It’s a race to the starting line for the legalization of online gaming and/or poker. So far, Nevada is in the lead, New Jersey is closing fast and Delaware just got out of the starting gate.
New Jersey’s online gaming bill moved swiftly through a state Senate committee last month, paving the way for a full vote in the chamber, which is expected in May.
The bill, which would establish an online regulatory system for poker and other table games, was passed almost unanimously, moving the state further in its quest to become a center for online gaming activity. The bill would allow casinos in Atlantic City to accept wagers through devices located at their properties from established players within the state. Governor Chris Christie vetoed a similar bill last March, though the governor now supports the new legislation.
“I believe that the governor has been satisfied that this legislation is constitutional and that we can get internet gaming run by our casinos up and running as soon as possible, hopefully by September,” said Senator Ray Lesniak, the bill’s chief sponsor.
At the hearing, Lesniak emphasized the economic impact of internet wagering, which is a potentially a multibillion-dollar industry. Internet gambling proceeds would be taxed at 10 percent. Casinos now pay an 8 percent tax on their gross proceeds, which is constitutionally dedicated to services for senior or disabled residents. Those services have declined or have been cut back, however, as casino revenues in Atlantic City have plummeted.
The committee chairman, Senator Paul Sarlo, was the only legislator to abstain from the vote, because it did not include racetracks. Several racetrack and horse breeding associations in New Jersey oppose the measure because of this exclusion. The bill that was vetoed by Christie in March had earmarked purse subsidies for the tracks, an allocation that the governor eliminated this year.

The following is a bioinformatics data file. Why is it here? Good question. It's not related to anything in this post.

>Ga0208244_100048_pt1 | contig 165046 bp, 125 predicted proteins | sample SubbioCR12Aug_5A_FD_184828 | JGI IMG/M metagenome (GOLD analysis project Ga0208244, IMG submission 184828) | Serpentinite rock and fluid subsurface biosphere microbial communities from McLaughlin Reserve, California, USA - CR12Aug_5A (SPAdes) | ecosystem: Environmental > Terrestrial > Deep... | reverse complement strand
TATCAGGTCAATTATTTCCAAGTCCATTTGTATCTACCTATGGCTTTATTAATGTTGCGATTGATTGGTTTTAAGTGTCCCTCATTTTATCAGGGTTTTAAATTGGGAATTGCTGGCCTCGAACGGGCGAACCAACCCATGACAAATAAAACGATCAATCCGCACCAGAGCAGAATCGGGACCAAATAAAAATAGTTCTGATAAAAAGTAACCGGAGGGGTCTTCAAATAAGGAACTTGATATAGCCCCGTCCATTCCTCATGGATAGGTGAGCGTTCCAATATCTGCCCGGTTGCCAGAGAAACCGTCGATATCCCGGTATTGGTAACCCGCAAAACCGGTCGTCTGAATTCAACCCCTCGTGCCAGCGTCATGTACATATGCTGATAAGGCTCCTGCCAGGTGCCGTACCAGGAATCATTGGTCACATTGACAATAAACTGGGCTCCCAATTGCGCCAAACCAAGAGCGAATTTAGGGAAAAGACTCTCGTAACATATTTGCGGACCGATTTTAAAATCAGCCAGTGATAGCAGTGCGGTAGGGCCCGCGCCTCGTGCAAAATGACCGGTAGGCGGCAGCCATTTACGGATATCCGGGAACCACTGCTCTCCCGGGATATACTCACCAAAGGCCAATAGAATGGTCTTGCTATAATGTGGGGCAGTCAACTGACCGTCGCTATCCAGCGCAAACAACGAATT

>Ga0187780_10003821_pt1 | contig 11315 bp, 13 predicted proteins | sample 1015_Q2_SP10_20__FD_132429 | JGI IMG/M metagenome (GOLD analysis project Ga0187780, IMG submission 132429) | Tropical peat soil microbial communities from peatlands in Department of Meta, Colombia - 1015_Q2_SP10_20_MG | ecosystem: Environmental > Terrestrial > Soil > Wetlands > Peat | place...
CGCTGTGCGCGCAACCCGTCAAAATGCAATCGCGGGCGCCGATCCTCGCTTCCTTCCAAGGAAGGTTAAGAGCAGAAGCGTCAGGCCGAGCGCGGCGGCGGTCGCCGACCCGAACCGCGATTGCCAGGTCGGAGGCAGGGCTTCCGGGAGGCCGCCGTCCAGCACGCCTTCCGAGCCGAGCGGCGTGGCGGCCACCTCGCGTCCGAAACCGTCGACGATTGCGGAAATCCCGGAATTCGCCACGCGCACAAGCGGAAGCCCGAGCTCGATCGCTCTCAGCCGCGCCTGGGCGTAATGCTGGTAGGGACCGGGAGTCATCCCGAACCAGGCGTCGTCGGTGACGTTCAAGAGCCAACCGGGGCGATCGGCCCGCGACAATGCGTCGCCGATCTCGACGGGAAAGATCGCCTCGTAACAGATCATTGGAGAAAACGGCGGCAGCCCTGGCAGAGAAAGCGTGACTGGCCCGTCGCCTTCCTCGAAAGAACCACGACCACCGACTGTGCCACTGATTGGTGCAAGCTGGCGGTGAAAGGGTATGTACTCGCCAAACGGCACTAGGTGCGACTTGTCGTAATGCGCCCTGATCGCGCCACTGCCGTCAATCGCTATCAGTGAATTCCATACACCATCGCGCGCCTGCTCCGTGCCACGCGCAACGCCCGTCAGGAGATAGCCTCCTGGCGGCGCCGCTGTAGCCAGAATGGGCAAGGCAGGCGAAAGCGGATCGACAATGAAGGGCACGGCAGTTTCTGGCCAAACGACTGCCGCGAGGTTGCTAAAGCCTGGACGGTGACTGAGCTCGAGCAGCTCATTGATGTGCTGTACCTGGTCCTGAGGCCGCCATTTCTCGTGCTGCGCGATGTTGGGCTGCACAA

In Nevada, a gaming committee is taking a closer look at internet gaming as a European study suggests that online gaming actually boosts bricks-and-mortar operations.
Governor Brian Sandoval revived the committee, which last convened in the 1980s, primarily to help the state address the growing potential of internet gaming.
“We are not an island anymore,” said Sandoval. “There are 40-plus states that have gaming right now. Internet gaming is happening as we speak.”
The committee includes the chairmen of Nevada’s two gaming regulatory bodies, along with gaming executives, lawyers, business leaders and two legislative representatives. Sandoval said he wants the committee to meet four times before the end of August with a report for the legislature due thereafter.
Reno businessman Paul Mathews Jr., founder of the online technology provider Wagerworks, says the state needs to capitalize on the rapidly changing internet gaming market. “It’s time for Nevada to be able to leverage its regulatory apparatus to our benefit,” said Mathews, a co-owner of incuBET, a company that develops online computer games.
As the gaming capital, Nevada wants to be first in the online casino business. So far, more than two dozen casino operators and gaming equipment manufacturers have applied for Nevada interactive gaming licenses. State regulators are expected to conduct public hearings on the first of those applications in May or June.
Meanwhile, Delaware Governor Jack Markell, who has spent a good portion of the past few years considering whether to add full-blown casinos to the current three racetrack casinos, last month proposed other types of expansion, headed by online gaming, designed to actually ease the tax burden on existing racinos.
Markell is proposing to authorize the lottery and the existing casinos to offer their games online within state borders. He also proposes expanding video keno machines beyond the casinos to 100 approved lottery-vendor locations, and authorizing at least 20 football betting parlors away from the current casinos.
According to the Markell administration, the money generated by the expanded gambling would be used to eliminate the $4 million in annual slot machine fees paid by existing casinos and cut table game fees from $6.75 million to $3 million. The casinos would pledge to match those savings by spending an equal amount on expenses such as marketing, capital improvements and debt reduction.
In a report last year, Union Gaming Group analysts estimated the U.S. online poker market could reach “$5 billion in revenue, relative to the current $24 billion global internet gaming market and the $33 billion commercial casino market in the U.S.”